Employee discriminated against because of family relationships, court rules (Question of Law)

By Jeffrey Miller
|Canadian HR Reporter|Last Updated: 03/15/2001

Your brother-in-law is your boss. During therapy, your child recovers a memory that the brother-in-law — the child’s uncle — sexually assaulted her. Your spouse and the child go to the uncle’s home and accuse him of the horrible crime. You stay out of the confrontation and the uncle has no complaints about your work. But the next day, he fires you on the ground that it is untenable for you to work together any longer.

Q Is this reasonable cause for dismissal — an irretrievable breakdown of trust — or is it illegal discrimination based on family status?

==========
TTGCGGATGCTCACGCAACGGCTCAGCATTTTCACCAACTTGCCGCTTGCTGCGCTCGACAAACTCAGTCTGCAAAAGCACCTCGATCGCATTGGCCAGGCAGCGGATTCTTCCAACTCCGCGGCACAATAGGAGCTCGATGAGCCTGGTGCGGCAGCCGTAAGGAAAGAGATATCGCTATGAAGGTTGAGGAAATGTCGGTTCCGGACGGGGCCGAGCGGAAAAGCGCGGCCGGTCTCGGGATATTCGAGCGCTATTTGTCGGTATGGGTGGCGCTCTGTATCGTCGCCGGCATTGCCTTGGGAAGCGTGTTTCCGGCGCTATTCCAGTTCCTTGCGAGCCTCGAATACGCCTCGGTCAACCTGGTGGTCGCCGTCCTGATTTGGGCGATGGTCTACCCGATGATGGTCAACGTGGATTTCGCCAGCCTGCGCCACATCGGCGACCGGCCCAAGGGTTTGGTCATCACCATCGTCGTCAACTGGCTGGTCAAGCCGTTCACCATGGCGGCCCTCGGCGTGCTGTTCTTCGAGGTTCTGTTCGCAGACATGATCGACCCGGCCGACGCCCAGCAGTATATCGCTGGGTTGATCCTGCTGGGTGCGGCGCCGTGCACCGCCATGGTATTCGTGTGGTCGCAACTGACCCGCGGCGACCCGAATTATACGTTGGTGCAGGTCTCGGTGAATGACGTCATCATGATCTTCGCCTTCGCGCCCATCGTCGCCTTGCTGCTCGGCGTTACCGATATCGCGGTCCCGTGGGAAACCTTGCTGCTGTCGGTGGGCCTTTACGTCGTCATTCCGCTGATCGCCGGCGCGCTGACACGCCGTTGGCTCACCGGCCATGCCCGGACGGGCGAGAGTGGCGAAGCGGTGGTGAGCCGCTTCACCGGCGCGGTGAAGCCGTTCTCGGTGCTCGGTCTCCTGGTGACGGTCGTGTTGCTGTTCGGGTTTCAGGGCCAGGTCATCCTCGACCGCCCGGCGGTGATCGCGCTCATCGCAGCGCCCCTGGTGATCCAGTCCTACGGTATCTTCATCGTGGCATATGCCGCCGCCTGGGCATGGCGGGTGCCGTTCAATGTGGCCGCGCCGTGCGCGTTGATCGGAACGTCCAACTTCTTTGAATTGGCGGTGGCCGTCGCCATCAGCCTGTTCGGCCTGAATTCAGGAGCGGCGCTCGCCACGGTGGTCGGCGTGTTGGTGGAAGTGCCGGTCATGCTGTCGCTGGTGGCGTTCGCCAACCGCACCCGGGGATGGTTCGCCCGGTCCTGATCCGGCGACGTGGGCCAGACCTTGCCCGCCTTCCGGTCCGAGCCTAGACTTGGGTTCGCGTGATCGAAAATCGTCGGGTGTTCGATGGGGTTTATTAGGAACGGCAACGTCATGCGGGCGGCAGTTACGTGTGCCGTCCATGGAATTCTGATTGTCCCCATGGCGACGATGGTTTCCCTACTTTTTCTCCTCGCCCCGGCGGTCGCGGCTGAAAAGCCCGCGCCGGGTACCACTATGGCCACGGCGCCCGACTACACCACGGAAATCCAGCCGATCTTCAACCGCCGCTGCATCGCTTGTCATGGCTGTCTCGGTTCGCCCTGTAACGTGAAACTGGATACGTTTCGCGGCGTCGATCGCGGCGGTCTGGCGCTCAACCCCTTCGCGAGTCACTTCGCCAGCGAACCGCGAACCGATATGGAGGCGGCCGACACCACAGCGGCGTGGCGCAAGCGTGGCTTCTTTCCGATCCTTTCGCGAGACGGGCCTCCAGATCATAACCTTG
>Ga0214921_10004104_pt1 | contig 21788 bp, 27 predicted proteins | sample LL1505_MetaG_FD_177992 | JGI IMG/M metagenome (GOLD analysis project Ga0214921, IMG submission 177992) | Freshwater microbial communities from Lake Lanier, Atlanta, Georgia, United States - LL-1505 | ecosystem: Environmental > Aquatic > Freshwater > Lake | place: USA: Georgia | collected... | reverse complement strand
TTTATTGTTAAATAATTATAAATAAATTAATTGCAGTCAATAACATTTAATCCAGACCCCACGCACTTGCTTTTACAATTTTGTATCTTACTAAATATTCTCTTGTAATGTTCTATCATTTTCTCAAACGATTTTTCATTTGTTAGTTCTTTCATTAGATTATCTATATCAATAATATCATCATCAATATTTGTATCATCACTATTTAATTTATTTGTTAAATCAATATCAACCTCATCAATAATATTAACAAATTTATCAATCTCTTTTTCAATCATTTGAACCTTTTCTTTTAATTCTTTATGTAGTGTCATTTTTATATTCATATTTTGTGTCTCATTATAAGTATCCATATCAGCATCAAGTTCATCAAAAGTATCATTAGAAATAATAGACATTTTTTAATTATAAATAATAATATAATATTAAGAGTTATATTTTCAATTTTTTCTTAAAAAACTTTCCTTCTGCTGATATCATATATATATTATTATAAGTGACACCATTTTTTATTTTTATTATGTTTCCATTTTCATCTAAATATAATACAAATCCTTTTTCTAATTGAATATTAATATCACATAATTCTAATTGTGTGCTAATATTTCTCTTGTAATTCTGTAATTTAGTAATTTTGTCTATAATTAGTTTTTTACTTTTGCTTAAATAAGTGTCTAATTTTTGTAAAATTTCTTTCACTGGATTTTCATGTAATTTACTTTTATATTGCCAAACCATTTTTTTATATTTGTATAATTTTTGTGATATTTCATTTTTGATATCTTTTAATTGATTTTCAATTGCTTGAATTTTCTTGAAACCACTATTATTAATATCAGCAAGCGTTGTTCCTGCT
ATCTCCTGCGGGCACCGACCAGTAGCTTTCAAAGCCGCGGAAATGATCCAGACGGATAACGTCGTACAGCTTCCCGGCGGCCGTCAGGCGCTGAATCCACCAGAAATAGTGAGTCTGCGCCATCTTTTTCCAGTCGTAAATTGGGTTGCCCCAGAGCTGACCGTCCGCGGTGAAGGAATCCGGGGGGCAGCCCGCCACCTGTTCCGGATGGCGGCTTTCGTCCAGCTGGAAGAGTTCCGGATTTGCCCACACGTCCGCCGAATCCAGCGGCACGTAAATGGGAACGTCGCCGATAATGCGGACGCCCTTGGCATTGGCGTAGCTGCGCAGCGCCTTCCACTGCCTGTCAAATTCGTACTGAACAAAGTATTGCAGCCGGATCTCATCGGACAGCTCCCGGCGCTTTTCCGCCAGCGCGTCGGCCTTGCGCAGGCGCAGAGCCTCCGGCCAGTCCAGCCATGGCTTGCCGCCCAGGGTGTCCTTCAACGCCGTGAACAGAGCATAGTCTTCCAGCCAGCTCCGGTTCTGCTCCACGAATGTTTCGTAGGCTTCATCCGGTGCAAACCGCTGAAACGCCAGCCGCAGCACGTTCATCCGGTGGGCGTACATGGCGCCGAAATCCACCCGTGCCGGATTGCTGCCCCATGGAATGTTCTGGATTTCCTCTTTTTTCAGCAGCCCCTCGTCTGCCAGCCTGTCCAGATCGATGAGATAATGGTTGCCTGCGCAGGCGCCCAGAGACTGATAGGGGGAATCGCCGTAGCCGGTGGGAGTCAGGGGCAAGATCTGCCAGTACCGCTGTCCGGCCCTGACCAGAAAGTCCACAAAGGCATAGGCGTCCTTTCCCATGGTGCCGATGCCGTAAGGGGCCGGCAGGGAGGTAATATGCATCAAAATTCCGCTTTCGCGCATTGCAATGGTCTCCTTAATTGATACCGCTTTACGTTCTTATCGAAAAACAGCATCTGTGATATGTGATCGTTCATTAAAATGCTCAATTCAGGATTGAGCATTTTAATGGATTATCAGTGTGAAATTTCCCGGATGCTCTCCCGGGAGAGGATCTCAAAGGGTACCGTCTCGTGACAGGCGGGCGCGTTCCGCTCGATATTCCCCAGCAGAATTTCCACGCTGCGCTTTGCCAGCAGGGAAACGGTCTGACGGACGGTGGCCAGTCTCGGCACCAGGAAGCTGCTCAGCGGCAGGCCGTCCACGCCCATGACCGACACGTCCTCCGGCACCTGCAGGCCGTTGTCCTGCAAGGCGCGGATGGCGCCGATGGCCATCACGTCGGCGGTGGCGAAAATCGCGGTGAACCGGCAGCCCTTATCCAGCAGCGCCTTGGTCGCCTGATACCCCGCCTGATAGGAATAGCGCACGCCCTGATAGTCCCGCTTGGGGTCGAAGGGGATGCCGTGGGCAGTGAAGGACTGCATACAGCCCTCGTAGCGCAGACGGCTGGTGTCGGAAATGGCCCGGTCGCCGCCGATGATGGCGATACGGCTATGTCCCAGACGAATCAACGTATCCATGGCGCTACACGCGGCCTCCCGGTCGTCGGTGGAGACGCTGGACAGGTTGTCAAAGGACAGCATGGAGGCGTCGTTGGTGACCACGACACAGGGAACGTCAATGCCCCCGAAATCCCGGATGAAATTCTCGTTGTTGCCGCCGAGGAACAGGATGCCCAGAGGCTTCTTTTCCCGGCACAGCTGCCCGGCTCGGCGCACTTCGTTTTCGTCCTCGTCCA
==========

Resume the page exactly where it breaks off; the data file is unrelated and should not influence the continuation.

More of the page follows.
A Ontario’s tribunal-reviewing court, the Divisional Court, ruled that there was no human rights breach: The uncle acted against the father as an individual, not as a member of any distinct or disadvantaged group, the court found — not, in other words, because of his role as a family member, per se. The family relation was incidental.